Sympathy, indignation, and horror conspired with nationalistic aspirations and territorial interests to arouse the kindred populations of the surrounding states. And in October, 1912, war was declared against Turkey by Bulgaria, Servia, Montenegro, and Greece.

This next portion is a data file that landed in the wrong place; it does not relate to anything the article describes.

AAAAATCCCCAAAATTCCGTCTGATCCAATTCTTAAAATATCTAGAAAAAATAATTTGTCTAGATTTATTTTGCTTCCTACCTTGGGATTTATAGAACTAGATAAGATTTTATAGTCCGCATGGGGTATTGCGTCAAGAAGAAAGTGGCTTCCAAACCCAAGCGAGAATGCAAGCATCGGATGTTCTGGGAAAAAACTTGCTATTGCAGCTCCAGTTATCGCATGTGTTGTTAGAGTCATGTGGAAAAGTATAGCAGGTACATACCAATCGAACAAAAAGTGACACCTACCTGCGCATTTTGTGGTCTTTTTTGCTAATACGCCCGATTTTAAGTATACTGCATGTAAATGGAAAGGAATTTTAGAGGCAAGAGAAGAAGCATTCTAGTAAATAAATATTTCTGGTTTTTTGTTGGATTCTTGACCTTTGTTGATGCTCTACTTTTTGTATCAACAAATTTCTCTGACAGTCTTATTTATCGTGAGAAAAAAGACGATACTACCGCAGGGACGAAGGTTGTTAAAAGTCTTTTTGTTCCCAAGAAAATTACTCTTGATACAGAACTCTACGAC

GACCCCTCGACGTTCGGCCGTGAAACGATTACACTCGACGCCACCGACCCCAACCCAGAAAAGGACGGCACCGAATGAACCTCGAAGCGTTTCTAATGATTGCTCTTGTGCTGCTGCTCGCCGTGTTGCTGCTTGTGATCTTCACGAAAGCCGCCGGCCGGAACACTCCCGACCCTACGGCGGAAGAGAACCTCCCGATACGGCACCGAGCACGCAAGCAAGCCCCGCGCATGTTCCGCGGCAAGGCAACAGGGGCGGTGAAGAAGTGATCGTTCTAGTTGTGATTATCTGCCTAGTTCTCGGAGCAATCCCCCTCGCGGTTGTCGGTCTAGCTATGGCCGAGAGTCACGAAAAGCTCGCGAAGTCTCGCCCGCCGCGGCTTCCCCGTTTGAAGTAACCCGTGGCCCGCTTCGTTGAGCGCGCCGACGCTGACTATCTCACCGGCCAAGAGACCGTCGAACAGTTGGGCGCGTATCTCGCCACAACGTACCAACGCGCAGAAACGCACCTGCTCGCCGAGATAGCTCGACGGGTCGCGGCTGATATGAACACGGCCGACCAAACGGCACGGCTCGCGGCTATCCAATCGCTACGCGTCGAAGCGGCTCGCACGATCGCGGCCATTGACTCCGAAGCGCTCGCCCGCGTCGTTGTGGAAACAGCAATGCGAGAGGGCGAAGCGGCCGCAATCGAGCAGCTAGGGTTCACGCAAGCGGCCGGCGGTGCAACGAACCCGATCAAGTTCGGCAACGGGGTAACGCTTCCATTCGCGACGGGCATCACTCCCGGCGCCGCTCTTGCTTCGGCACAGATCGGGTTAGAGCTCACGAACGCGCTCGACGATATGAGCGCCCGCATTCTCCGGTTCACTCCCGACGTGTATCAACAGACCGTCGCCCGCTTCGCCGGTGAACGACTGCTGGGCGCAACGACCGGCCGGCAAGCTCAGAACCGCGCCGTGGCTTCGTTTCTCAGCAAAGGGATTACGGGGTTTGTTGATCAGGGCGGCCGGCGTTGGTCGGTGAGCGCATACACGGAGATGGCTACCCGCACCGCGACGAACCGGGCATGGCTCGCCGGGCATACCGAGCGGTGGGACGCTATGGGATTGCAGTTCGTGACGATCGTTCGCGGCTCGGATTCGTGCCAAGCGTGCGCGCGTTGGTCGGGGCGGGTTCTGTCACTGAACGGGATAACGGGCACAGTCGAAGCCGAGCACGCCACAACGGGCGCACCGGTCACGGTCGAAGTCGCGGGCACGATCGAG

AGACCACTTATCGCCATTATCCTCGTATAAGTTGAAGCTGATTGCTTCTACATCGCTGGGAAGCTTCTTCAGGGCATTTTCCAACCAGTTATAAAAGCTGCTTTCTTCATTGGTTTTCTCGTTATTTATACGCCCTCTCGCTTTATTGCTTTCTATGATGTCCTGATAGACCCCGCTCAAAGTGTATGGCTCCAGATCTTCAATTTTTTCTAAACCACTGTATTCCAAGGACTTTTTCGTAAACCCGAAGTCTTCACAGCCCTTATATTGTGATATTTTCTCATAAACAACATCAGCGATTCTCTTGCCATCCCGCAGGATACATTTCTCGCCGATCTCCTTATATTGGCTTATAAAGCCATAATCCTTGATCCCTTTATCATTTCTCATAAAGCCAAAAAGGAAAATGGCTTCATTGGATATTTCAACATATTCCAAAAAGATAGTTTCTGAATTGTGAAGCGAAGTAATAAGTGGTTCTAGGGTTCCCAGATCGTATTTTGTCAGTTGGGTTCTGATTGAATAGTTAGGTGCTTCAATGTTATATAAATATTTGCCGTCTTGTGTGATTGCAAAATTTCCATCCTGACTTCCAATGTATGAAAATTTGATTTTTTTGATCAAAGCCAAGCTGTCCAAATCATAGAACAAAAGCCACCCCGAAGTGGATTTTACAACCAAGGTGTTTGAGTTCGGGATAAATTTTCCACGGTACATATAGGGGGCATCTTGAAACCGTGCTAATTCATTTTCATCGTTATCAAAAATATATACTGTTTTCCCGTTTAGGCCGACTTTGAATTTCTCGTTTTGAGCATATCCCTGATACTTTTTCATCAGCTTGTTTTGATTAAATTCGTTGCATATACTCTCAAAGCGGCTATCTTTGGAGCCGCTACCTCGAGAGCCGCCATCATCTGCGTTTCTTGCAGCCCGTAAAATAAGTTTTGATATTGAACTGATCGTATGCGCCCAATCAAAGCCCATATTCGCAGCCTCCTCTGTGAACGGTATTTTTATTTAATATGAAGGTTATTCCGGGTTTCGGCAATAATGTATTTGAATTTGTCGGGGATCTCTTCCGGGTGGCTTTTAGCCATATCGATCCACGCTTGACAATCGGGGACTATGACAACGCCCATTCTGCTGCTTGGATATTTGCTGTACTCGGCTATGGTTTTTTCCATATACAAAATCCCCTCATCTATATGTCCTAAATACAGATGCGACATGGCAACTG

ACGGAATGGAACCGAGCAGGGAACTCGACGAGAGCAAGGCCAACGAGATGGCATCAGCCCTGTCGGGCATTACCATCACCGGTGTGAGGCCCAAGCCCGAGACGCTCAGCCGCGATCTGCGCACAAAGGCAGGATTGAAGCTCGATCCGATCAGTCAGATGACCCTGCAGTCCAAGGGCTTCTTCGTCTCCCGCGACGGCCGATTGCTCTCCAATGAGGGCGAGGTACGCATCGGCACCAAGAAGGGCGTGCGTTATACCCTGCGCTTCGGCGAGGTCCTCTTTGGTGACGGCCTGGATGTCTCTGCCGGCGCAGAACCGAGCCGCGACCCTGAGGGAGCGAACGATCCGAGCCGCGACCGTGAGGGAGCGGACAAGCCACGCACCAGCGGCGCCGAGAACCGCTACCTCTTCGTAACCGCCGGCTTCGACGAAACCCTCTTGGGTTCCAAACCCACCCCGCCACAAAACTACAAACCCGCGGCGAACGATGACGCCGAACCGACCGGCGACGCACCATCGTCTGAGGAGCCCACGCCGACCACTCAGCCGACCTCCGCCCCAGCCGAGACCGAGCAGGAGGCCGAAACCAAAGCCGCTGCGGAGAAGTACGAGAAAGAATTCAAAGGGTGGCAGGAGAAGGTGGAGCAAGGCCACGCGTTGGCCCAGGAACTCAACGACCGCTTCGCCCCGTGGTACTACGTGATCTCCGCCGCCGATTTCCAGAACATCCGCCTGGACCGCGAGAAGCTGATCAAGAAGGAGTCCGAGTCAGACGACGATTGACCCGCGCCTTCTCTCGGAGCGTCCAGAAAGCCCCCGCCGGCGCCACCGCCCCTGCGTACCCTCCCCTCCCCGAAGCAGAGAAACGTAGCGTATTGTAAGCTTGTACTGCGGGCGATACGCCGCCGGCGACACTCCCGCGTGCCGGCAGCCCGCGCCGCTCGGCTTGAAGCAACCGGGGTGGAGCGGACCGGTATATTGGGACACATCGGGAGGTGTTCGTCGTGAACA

This brings us to the so-called Balkan Alliance about which much has been written and many errors ignorantly propagated. For months after the outbreak of the war against Turkey the development of this Alliance into a Confederation of the Balkan states, on the model of the American or the German constitution, was a theme of constant discussion in Europe and America. As a matter of fact there existed no juridical ground for this expectation, and the sentiments of the peoples of the four Christian nations, even while they fought together against the Moslem, were saturated with such an infusion of suspicion and hostility as to render nugatory any programme of Balkan confederation. An alliance had indeed been concluded between Greece and Bulgaria in May, 1912, but it was a defensive, not an offensive alliance. It provided that in case Turkey attacked either of these states, the other should come to its assistance with all its forces, and that whether the object of the attack were the territorial integrity of the nation or the rights guaranteed it by international law or special conventions. Without the knowledge of the Greek government, an offensive alliance against Turkey had in March, 1912,